Magazine article American Cinematographer

A Guide to American Silent Crime Films

Magazine article American Cinematographer

A Guide to American Silent Crime Films

Article excerpt

A Guide to American Silent Crime Films by Larry Langman and Daniel Finn Greenwood Press, cloth, 384 pages, $69.50

A companion work to Langman's A Guide to Silent Westerns, this reference book covers the whole crime front as well as possible, to the tune of some 2,000 alphabetical entries. These range from very primitive stuff, such as Edison's brief 1897 subject, Arrest in Chinatown, San Francisco, Cal., to the rash of old-house mysteries, comedy thrillers and gangster dramas that closed the silent era and exploded noisily into the talkies.

Many of the feature-length films are represented in greater detail in the indispensable AFI catalogs, but Langman and Finn also cover serials and short subjects. Except for a few obscure independent productions on which such information has not been found, each title features a fast plot summary and lists directors, writers, and major players.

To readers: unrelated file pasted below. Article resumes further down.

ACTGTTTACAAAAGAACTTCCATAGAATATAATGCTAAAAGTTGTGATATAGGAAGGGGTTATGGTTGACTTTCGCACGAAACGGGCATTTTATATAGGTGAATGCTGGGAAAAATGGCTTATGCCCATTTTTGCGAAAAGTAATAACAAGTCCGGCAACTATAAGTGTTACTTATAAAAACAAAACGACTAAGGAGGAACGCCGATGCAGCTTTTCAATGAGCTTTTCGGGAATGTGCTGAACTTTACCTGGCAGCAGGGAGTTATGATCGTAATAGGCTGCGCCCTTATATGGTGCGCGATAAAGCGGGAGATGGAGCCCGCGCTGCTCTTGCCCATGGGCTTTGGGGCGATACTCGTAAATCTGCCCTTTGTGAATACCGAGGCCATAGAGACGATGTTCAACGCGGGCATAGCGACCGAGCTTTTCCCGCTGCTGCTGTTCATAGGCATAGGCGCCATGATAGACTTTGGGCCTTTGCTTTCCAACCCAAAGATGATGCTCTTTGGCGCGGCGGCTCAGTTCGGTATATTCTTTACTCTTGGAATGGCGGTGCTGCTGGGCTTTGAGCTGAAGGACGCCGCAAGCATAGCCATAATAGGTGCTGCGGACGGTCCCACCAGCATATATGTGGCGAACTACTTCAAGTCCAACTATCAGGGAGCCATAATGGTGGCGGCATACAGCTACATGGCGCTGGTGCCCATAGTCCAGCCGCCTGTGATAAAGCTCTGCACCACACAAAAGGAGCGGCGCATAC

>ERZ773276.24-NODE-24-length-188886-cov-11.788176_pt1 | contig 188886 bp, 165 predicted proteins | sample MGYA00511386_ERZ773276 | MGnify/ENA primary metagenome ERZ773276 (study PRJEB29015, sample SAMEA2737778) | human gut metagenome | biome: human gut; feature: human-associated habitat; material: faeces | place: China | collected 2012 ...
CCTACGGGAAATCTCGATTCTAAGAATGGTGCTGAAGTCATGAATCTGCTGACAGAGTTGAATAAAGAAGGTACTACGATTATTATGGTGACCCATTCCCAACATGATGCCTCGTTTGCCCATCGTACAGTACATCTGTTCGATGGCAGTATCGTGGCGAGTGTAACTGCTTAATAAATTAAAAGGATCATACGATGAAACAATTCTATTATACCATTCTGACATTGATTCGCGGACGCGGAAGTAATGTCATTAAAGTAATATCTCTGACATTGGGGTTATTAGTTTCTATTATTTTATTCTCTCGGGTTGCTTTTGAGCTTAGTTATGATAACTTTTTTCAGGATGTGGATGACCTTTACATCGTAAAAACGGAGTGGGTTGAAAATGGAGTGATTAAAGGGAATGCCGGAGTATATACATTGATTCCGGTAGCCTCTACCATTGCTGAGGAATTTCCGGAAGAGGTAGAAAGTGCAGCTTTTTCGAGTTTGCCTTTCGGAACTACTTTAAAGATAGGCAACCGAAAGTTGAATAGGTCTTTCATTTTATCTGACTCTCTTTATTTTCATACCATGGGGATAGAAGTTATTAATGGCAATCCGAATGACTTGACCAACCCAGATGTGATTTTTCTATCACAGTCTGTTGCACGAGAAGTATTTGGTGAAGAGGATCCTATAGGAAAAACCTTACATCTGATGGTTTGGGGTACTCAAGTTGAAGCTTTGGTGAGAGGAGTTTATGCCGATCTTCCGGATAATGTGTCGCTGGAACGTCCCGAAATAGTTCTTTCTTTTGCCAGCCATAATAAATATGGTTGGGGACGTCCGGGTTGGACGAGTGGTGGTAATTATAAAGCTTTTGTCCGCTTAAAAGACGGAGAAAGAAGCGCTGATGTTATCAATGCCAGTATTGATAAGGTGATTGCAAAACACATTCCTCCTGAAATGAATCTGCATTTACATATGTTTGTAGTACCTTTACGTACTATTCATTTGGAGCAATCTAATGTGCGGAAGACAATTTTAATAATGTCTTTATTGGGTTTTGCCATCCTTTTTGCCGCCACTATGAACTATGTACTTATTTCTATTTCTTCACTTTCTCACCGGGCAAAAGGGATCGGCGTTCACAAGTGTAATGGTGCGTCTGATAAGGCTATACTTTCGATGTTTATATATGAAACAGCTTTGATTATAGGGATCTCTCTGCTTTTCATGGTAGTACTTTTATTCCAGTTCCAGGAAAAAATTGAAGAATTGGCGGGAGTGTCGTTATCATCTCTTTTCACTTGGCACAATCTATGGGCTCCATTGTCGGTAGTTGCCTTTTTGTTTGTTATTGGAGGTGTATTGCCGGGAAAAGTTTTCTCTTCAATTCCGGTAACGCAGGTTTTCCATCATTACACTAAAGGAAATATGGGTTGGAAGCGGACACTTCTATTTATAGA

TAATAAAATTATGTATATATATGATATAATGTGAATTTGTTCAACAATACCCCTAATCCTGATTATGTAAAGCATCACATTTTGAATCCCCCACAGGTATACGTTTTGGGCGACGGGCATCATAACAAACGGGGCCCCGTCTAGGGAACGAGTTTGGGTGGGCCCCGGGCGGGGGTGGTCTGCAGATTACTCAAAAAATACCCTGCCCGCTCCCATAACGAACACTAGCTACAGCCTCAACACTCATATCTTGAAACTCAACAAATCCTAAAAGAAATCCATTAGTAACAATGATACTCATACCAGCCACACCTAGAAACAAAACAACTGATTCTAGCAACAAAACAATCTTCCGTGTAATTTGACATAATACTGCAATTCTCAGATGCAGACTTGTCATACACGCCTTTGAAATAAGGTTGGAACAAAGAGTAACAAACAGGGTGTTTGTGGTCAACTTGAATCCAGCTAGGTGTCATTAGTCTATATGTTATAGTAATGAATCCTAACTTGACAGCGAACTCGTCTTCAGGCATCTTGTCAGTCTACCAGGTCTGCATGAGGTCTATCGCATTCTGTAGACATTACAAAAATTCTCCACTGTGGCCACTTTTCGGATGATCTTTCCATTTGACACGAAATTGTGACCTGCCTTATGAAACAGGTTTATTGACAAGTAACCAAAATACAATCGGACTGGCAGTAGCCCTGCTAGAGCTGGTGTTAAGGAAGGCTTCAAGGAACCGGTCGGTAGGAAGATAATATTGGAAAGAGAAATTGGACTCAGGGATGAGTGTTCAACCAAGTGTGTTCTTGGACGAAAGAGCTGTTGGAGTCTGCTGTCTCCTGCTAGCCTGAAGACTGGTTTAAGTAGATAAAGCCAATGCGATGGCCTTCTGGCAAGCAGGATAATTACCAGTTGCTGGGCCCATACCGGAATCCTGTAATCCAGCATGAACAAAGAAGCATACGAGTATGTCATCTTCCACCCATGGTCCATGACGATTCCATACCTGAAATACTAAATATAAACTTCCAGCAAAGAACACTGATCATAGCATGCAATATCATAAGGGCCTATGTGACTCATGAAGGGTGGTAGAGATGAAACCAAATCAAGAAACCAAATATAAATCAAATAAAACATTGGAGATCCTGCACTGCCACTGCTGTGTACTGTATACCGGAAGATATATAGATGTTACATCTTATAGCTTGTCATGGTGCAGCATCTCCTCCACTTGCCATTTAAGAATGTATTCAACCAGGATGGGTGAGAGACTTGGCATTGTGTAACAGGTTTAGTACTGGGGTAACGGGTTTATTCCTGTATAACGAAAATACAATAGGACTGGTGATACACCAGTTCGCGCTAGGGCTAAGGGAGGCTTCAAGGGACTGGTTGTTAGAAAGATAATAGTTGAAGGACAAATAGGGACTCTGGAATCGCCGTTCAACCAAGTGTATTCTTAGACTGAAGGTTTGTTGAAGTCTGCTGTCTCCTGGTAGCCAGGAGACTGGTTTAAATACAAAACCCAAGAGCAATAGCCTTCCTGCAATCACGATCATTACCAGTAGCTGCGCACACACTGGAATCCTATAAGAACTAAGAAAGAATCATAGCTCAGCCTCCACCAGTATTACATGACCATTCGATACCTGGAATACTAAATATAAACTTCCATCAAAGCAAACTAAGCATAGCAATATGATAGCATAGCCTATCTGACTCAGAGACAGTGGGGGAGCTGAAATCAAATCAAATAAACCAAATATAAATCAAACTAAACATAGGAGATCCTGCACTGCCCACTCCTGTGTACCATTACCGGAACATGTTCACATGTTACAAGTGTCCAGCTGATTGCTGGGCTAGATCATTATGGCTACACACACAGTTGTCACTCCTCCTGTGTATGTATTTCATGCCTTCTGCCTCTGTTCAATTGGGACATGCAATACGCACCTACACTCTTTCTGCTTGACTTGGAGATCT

There is also a good introduction tracing the evolution of crime in cinema and a listing of the many production companies represented. This is a valuable library-bound volume for the serious researcher, but it's a bit pricey for the casual reader, especially as it's presented as plain vanilla, sans pictures or even a pictorial jacket.

Music and Cinematography

The harmonious relationship between cinematography and music was brought to mind at a recent autograph party at Dutton's Books in Brentwood, California. The honoree was Hans J. Salter, 98, the Vienna-born composer-conductor who scored literally hundreds of motion pictures. The occasion was the release of a new CD by the RTE Concert Orchestra of Dublin of two Salter scores, The Ghost of Frankenstein (1942) and House of Frankenstein (1944). The Marco Polo disc was manufactured in Germany, where Salter conducted theater orchestras and scored UFA films before coming to the U.S. The selected works are appropriate, inasmuch as Salter is best remembered for these and about 30 other mystery and horror pictures he worked on as a musical director at Universal between 1937 and 1947. …

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